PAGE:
As the dust continues to settle from the Starwood guest reservation database security breach–which affects millions of business and convention travelers, as well as vacationers and tourists–potential victims are still waiting to hear the fate of their personal data. An investigation has determined that the guest information accessed without authorization was related to reservations at Starwood properties on or before Sept. 10, 2018.
“Marriott learned during the investigation that there had been unauthorized access to the Starwood networks since 2014,” the hotelier said in a news release. “The company recently discovered that an unauthorized party had copied and encrypted information, and took steps towards removing it. On Nov. 19, 2018, Marriott was able to decrypt the information, and determined that the contents were from the Starwood guest-reservation database.”
While Marriott has not fully identified all duplicated information, here’s what has been determined:
Marriott noted that it has reported the incident to both law enforcement and regulatory authorities.
How does Marriott advise guests to proceed?
If you’re concerned that your information could be included in this breach, keep an eye on your inbox. The company began sending e-mails on Nov. 30 to affected guests that have their e-mail address in the Starwood guest-reservation database. The e-mails will continue to be sent on a rolling basis from the address firstname.lastname@example.org. Additionally, Marriott has also established a website and call center to answer questions about the incident, and advised guests to enroll in WebWatcher, which according to Marriott, “monitors internet sites where personal information is shared and generates an alert if evidence of your personal information is found.”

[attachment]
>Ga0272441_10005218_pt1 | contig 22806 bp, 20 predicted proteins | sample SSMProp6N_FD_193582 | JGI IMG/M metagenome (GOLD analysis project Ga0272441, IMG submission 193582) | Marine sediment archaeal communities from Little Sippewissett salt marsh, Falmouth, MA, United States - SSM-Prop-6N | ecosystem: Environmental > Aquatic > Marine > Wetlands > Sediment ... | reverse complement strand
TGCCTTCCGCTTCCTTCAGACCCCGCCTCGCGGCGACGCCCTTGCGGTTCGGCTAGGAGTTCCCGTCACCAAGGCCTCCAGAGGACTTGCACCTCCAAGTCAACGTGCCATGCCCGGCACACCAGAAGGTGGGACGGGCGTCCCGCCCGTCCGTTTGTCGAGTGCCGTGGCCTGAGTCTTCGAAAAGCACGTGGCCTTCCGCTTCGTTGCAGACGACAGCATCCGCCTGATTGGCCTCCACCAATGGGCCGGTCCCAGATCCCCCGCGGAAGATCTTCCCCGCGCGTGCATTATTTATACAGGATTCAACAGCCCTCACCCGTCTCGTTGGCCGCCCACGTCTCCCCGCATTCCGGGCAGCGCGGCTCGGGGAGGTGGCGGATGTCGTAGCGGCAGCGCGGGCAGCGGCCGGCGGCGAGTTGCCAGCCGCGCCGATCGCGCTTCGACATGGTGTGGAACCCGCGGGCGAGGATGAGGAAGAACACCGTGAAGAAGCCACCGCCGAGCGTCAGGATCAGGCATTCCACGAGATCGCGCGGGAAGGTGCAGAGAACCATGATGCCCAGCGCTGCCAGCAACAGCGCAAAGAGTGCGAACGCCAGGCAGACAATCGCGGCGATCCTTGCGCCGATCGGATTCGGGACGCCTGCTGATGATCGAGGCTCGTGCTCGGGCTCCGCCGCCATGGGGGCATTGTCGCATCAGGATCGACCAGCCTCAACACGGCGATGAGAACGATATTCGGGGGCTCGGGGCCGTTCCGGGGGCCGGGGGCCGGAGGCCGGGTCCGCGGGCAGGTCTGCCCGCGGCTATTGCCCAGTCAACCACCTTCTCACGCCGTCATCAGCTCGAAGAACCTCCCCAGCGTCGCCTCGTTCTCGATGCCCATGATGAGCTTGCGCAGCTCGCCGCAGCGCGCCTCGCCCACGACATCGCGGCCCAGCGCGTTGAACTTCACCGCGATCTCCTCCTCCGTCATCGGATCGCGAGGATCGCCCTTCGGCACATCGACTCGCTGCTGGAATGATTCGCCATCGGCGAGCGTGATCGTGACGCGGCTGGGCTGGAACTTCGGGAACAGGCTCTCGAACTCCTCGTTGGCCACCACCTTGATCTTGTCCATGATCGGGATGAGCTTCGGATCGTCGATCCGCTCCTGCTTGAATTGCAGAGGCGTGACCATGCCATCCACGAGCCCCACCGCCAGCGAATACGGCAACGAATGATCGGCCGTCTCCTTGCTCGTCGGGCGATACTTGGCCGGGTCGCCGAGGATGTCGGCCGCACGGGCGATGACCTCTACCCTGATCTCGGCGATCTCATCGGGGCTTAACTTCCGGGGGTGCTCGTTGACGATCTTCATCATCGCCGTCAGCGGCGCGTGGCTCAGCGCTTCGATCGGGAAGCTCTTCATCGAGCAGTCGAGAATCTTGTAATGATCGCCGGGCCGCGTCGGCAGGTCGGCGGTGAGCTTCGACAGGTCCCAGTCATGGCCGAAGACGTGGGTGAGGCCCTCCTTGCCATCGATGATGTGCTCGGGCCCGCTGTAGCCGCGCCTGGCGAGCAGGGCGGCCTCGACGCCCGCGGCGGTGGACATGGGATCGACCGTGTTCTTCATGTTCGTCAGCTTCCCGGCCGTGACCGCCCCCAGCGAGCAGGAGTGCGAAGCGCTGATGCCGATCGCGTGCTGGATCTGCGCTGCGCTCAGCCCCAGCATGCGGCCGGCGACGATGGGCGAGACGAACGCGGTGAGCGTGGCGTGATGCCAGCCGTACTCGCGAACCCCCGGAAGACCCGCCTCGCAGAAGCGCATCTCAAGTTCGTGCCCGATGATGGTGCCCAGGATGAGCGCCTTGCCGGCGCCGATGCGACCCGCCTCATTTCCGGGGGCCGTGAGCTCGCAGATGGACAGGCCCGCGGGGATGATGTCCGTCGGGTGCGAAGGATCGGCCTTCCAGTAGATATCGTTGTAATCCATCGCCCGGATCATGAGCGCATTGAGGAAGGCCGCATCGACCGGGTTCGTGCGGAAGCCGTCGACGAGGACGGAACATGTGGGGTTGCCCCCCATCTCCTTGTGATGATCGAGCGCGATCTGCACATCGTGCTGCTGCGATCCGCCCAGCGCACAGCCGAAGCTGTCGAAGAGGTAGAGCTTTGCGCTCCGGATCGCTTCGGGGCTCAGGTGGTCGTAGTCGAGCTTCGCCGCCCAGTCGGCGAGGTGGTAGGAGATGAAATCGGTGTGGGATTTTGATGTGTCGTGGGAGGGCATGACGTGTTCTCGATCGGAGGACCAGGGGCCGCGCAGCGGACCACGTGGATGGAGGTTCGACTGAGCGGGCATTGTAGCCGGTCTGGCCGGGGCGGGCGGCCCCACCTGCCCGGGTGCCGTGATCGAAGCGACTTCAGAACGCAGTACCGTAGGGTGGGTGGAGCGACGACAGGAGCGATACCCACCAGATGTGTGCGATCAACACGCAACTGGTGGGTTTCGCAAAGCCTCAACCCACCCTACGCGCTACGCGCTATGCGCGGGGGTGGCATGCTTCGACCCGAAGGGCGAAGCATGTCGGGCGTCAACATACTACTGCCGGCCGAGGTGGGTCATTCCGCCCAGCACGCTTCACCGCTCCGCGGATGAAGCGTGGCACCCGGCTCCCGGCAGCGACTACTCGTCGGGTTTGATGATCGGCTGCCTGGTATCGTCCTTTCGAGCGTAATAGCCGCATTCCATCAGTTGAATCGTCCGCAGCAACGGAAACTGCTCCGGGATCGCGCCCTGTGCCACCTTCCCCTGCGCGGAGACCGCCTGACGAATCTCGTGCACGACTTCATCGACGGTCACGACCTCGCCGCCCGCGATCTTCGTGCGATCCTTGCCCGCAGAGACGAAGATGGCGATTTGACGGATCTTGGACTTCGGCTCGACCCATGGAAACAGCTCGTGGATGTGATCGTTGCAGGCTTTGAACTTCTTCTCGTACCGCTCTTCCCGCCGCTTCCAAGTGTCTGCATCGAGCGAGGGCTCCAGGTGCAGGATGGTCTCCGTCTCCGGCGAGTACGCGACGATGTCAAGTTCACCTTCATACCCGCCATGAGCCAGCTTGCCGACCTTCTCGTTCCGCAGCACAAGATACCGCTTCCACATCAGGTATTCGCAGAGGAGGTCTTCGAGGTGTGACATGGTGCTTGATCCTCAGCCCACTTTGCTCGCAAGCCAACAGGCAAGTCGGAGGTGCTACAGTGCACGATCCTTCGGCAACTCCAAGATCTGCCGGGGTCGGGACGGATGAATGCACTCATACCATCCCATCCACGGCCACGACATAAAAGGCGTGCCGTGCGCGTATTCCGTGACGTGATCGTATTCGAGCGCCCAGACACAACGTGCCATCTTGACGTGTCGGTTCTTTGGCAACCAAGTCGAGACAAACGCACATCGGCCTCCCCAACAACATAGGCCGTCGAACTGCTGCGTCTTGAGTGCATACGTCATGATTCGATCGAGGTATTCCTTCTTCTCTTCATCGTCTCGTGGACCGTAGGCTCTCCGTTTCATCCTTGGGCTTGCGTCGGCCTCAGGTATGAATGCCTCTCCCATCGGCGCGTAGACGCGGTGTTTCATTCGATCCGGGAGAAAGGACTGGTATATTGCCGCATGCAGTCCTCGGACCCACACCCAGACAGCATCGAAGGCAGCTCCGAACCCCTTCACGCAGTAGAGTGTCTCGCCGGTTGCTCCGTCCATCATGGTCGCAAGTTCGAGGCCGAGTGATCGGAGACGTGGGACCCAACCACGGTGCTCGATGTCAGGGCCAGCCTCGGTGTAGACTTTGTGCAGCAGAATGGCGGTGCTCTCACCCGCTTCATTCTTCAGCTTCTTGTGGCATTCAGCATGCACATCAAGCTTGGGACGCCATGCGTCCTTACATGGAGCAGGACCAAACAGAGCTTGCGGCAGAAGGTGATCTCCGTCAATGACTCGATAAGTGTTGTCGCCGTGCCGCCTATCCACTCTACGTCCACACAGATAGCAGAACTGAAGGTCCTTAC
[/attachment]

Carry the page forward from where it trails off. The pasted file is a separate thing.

Moving forward, Rodney Pattison, chief technology officer at Acendas Travel, says to beware of people preying on victims of the breach.
“After a large-scale incident like this, fraudsters from around the world will inevitably jump at the chance to try and catch a few unsuspecting people out,” Pattison said. “If you receive any emails purporting to be from this incident or such – like mentioning it, asking for any personal information, or to click on unverified links–discard them.”
Although both Pattison and Brent Blake, president of Acendas, noted that from a traveler’s perspective, these kind of incidents are virtually unavoidable, the pair offered further tips for navigating a security breach if your information, specifically your credit or debit card, is involved: